NIKKI SIXX: ‘I Am Always Trying To Dig In The Dirt And Trying To Find More Skeletons And Bones’


During a recent interview with The Guardian, MÖTLEY CRÜE and SIXX: A.M. bassist Nikki Sixx spoke about the process that he goes through to come up with some of his darker lyrics now that he he has been clean and sober for more than a decade.

“Inspiration comes from all over the place,” he said. “When MÖTLEY did [1989 multi-platinum album] ‘Dr. Feelgood’ with [producer] Bob Rock, we were already huge but that album catapulted us to an even bigger level. Bob had said to me: ‘What are you going to write songs about now? You’ve won everything that you can win. You’ve proven everybody wrong. You guys have money beyond any money you could ever spend in your life. You’re all driving Ferraris and seeing girls in bikinis and living in mansions.’ I said: ‘Bob, just because I lay my head down in a 10,000-square-foot cell, do you think that I’m really cured?’ The bottom line is that you are always … I am always trying to dig in the dirt and trying to find more skeletons and bones. That’s how I operate. I find things about myself that I want to fix or I’m not happy with or I believed were true that are not. It’s a lifelong journey.”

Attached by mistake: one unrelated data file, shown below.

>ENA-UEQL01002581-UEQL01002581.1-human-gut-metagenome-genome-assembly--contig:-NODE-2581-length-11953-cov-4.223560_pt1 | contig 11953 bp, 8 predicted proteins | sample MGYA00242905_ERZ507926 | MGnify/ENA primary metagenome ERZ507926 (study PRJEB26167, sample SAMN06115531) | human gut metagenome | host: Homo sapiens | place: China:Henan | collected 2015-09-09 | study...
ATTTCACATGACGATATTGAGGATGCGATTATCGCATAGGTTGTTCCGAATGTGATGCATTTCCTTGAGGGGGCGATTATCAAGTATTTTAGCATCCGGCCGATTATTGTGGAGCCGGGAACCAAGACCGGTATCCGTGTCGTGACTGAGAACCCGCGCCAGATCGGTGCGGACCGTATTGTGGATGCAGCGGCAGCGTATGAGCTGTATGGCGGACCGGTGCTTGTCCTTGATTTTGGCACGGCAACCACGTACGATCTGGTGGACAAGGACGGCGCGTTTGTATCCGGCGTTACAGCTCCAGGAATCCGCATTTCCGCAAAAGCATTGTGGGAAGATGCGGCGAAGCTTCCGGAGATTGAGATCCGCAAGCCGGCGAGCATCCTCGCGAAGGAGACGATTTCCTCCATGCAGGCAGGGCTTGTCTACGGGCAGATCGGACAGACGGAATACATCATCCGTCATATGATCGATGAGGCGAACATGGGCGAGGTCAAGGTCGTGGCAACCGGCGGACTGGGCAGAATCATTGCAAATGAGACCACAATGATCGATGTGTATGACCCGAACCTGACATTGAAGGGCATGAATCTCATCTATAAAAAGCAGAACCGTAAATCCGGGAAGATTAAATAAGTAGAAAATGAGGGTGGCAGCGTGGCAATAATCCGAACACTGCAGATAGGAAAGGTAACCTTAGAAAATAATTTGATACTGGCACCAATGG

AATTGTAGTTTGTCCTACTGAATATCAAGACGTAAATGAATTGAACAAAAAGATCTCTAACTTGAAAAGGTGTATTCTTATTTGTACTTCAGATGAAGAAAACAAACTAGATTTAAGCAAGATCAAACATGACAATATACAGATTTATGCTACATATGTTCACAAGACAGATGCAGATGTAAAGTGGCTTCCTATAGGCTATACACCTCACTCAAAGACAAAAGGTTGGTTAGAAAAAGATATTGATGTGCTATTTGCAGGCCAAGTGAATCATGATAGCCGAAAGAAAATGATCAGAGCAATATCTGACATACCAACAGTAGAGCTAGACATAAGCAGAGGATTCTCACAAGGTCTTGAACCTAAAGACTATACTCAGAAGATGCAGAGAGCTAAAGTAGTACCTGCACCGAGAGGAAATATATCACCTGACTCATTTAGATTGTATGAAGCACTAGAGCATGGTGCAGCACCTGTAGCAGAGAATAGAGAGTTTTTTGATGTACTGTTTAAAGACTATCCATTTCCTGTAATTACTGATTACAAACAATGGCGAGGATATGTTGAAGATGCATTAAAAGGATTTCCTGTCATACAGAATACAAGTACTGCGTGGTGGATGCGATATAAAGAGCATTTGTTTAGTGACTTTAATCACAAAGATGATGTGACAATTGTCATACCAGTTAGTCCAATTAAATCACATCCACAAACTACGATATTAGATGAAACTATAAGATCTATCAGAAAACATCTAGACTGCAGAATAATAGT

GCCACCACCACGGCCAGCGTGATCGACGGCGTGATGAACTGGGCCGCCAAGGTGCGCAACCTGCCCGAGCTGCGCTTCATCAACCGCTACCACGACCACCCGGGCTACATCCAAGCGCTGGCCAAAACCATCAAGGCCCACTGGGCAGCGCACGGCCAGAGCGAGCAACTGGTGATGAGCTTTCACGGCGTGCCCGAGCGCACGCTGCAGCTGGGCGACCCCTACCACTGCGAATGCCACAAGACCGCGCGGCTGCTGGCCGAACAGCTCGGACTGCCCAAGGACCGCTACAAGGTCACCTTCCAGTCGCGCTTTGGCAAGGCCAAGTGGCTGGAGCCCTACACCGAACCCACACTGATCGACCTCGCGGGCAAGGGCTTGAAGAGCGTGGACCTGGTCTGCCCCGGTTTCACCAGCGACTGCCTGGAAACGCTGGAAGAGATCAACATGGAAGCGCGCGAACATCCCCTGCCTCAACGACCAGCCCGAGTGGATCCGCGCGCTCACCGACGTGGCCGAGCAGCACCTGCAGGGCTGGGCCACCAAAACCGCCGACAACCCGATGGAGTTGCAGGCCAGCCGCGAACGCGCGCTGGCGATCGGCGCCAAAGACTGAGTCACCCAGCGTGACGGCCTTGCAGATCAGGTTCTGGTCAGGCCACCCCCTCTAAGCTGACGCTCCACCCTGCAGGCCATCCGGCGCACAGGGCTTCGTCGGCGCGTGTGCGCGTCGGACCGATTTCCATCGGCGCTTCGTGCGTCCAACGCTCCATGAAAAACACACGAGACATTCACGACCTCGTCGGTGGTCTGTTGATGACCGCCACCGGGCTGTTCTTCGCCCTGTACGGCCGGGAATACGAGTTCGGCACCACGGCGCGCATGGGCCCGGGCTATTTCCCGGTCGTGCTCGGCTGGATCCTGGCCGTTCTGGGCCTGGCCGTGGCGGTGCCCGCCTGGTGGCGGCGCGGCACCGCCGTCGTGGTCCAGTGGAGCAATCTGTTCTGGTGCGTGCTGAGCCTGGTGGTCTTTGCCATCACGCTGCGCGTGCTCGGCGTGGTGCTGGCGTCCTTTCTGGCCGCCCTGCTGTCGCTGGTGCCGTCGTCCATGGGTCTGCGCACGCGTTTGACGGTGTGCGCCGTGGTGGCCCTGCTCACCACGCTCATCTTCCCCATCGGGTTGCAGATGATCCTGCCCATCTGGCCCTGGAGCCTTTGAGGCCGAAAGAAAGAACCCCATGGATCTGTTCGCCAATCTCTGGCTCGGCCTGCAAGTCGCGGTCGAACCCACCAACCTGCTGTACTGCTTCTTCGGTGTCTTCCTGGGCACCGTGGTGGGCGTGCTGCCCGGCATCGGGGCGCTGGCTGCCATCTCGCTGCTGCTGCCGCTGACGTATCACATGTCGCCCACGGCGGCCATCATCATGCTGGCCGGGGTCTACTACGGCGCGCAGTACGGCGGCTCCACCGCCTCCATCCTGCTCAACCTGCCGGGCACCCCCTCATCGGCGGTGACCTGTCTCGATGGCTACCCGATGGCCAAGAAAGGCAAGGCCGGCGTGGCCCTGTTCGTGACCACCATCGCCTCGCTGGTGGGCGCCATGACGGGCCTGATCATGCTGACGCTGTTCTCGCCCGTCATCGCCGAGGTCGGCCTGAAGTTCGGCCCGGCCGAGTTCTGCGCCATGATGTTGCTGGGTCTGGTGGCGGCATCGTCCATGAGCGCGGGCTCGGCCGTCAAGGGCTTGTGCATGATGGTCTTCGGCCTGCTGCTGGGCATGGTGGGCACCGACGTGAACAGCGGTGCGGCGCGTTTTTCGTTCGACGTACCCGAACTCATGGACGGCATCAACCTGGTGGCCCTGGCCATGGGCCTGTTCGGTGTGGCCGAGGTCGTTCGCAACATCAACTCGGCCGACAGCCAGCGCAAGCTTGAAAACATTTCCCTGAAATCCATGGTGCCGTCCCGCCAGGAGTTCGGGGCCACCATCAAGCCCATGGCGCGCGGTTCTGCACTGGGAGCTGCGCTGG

The 55-year-old rocker struggled with substance abuse for years and was even supposedly declared clinically dead after a heroin overdose in 1987 made his heart stop for two minutes. He has since become actively involved in a recovery “program”, which he credits for helping him transform his life and relationships.

“By letting go of self and ego, working a program that connects you to a higher power and giving back to those still struggling are just some of the important things you learn through sobriety,” Sixx wrote when he celebrated nine years of sobriety in July 2013. “You get to repair the damage done from drink, drugs and horrific behaviors (that broke people’s hearts who loved you.”

He added: “For me, taking away the substance just gave [me] an honest view of who I had become and then the healing started. I do believe without any program to help, many are just dry drunks and there is always a danger of them going out again. I’ve been there. It’s not pretty. This is no joking matter to me, so I take it seriously.”

Source: Blabbermouth